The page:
US8388920B2 (en) 2010-04-02 2013-03-05 Ohio University Selective catalytic reduction via electrolysis of urea
JP2013524014A (en) * 2010-04-02 2013-06-17 オハイオ ユニバーシティ Selective catalytic reduction by electrolysis of urea
JP2015071831A (en) * 2010-04-02 2015-04-16 オハイオ ユニバーシティ Selective catalytic reduction via electrolysis of urea
US8562929B2 (en) 2010-04-02 2013-10-22 Ohio University Selective catalytic reduction via electrolysis of urea
KR101800476B1 (en) * 2010-04-02 2017-11-22 오하이오 유니버시티 Selective Catalytic Reduction via Electrolysis of Urea
JP2013541662A (en) * 2010-08-23 2013-11-14 オハイオ・ユニバーシティ Selective catalytic reduction by electrolysis of urea
CN103201411A (en) * 2010-08-23 2013-07-10 俄亥俄州立大学 Selective catalytic reducton via electrolysis of urea
WO2012027368A1 (en) * 2010-08-23 2012-03-01 Ohio University Selective catalytic reducton via electrolysis of urea
WO2014018302A1 (en) 2012-07-26 2014-01-30 Ohio University Selective reductive electrowinning apparatus and methods
WO2015108596A2 (en) 2013-10-25 2015-07-23 Ohio University Electrochemical cell containing a graphene coated electrode
US9702291B2 (en) 2015-11-03 2017-07-11 Tenneco Automotive Operating Company Inc. Exhaust aftertreatment system with ammonia gas generator
US9790830B2 (en) 2015-12-17 2017-10-17 Tenneco Automotive Operating Company Inc. Exhaust after-treatment system including electrolysis generated H2 and NH3

Also Published As

Publication number Publication date Type
US20130037424A1 (en) 2013-02-14 application
US8663452B2 (en) 2014-03-04 grant
US20140158548A1 (en) 2014-06-12 application
US8303781B2 (en) 2012-11-06 grant
US9062382B2 (en) 2015-06-23 grant

Similar Documents

Publication Publication Date Title
Takenaka et al. Solid polymer electrolyte water electrolysis
US20050211569A1 (en) Electro-catalysts for the oxidation of ammonia in alkaline media
US4311569A (en) Device for evolution of oxygen with ternary electrocatalysts containing valve metals
Köleli et al. Electrochemical reduction of CO 2 at Pb-and Sn-electrodes in a fixed-bed reactor in aqueous K 2 CO 3 and KHCO 3 media
Zhao et al. Factors affecting the performance of microbial fuel cells for sulfur pollutants removal
Santos et al. Hydrogen production by alkaline water electrolysis
US7709113B2 (en) Bio-electrochemically assisted microbial reactor that generates hydrogen gas and methods of generating hydrogen gas
Ferro et al. Chlorine Evolution at Highly Boron‐Doped Diamond Electrodes
Boggs et al. Urea electrolysis: direct hydrogen production from urine
Hori et al. Adsorption of CO accompanied with simultaneous charge transfer on copper single crystal electrodes related with electrochemical reduction of CO2 to hydrocarbons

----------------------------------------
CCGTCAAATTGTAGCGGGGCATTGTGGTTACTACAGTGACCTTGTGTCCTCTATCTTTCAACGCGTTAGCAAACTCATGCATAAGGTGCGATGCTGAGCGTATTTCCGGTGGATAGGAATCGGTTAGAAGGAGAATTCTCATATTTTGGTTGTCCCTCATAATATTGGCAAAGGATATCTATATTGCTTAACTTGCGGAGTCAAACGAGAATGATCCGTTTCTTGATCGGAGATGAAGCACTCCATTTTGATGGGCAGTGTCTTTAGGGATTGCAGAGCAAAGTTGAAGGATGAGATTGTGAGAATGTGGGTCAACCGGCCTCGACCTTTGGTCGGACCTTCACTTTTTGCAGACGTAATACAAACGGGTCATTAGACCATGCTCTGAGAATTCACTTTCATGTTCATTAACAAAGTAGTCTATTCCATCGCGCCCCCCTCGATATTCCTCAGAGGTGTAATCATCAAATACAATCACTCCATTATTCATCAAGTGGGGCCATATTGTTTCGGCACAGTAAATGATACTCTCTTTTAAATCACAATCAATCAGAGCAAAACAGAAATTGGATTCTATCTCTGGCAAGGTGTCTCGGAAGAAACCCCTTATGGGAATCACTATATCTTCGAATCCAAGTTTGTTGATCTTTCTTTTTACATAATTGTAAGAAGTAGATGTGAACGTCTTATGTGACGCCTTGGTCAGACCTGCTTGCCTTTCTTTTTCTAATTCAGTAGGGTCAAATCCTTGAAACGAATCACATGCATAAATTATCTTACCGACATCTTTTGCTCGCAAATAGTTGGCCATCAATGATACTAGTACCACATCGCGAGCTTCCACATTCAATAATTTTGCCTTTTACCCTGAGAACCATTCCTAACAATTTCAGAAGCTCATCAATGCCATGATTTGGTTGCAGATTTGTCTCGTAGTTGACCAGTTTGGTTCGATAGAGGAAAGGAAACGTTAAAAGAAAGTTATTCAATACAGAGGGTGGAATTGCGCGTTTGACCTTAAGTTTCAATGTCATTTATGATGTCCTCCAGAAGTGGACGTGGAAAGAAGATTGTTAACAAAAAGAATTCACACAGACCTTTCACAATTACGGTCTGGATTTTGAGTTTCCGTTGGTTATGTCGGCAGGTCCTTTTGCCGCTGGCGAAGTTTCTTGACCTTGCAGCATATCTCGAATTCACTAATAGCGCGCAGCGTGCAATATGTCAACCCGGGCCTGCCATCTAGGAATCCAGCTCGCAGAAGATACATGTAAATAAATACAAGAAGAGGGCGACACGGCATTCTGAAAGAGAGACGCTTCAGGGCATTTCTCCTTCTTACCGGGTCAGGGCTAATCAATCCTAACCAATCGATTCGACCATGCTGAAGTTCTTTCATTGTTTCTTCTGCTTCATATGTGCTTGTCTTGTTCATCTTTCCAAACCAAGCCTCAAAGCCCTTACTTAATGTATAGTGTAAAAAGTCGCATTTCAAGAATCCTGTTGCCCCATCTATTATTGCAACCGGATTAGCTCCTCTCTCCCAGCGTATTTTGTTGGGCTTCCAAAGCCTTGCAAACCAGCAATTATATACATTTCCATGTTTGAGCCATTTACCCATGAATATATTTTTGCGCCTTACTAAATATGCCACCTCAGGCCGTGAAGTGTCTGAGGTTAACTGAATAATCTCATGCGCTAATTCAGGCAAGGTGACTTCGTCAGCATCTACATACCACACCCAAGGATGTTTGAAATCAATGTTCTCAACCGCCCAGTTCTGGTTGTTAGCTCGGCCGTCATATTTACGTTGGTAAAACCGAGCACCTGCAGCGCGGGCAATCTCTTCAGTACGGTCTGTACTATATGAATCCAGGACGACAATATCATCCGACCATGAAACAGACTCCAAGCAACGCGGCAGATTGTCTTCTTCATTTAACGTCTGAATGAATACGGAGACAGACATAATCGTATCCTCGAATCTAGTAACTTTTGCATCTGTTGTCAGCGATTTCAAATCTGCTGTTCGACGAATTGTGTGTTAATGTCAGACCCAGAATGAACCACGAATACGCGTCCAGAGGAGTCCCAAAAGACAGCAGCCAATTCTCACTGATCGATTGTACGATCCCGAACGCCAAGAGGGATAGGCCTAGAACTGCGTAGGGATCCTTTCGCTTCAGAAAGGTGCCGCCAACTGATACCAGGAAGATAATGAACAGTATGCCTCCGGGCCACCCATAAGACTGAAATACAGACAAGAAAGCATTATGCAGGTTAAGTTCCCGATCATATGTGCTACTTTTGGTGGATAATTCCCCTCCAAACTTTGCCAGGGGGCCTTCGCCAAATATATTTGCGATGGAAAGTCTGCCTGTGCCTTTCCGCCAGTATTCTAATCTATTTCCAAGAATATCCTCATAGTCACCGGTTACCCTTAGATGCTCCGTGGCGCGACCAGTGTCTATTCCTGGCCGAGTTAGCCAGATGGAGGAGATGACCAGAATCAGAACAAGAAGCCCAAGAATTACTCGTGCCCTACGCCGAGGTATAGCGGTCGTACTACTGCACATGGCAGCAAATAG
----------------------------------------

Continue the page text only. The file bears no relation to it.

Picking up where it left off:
Ogumi et al. Gas Permeation in SPE Method I. oxygen permeation through Nafion and Neosepta
Tennakoon et al. Electrochemical treatment of human wastes in a packed bed reactor
US6254762B1 (en) Process and electrolytic cell for producing hydrogen peroxide
US4959131A (en) Gas phase CO2 reduction to hydrocarbons at solid polymer electrolyte cells
Bessette et al. Development and characterization of a novel carbon fiber based cathode for semi-fuel cell applications
US20040084325A1 (en) Apparatus for electrolysis of water
US5282935A (en) Electrodialytic process for producing an alkali solution
Andolfatto et al. Solid polymer electrolyte water electrolysis: electrocatalysis and long-term stability
US6238530B1 (en) Cathode for electrolysis and electrolytic cell using the same
Kyriacou et al. Influence CO 2 partial pressure and the supporting electrolyte cation on the product distribution in CO 2 electroreduction
US4203821A (en) Apparatus for carrying out electrochemical reactions and correspondingly suitable bipolar electrodes
JP2006159112A (en) Microorganism carrying battery combined electrolyzer, and electrolytic method using the same
Kjeang et al. An alkaline microfluidic fuel cell based on formate and hypochlorite bleach
Lobyntseva et al. Electrochemical synthesis of hydrogen peroxide: Rotating disk electrode and fuel cell studies
Kaneco et al. Electrochemical reduction of carbon dioxide to ethylene at a copper electrode in methanol using potassium hydroxide and rubidium hydroxide supporting electrolytes

Legal Events

Date Code Title Description
AS Assignment

Owner name: OHIO UNIVERSITY, OHIO

Free format text: ASSIGNMENT OF ASSIGNORS INTEREST;ASSIGNOR:BOTTE, GERARDINE G.;REEL/FRAME:022187/0691

Effective date: 20090107

FPAY Fee payment

Year of fee payment: 4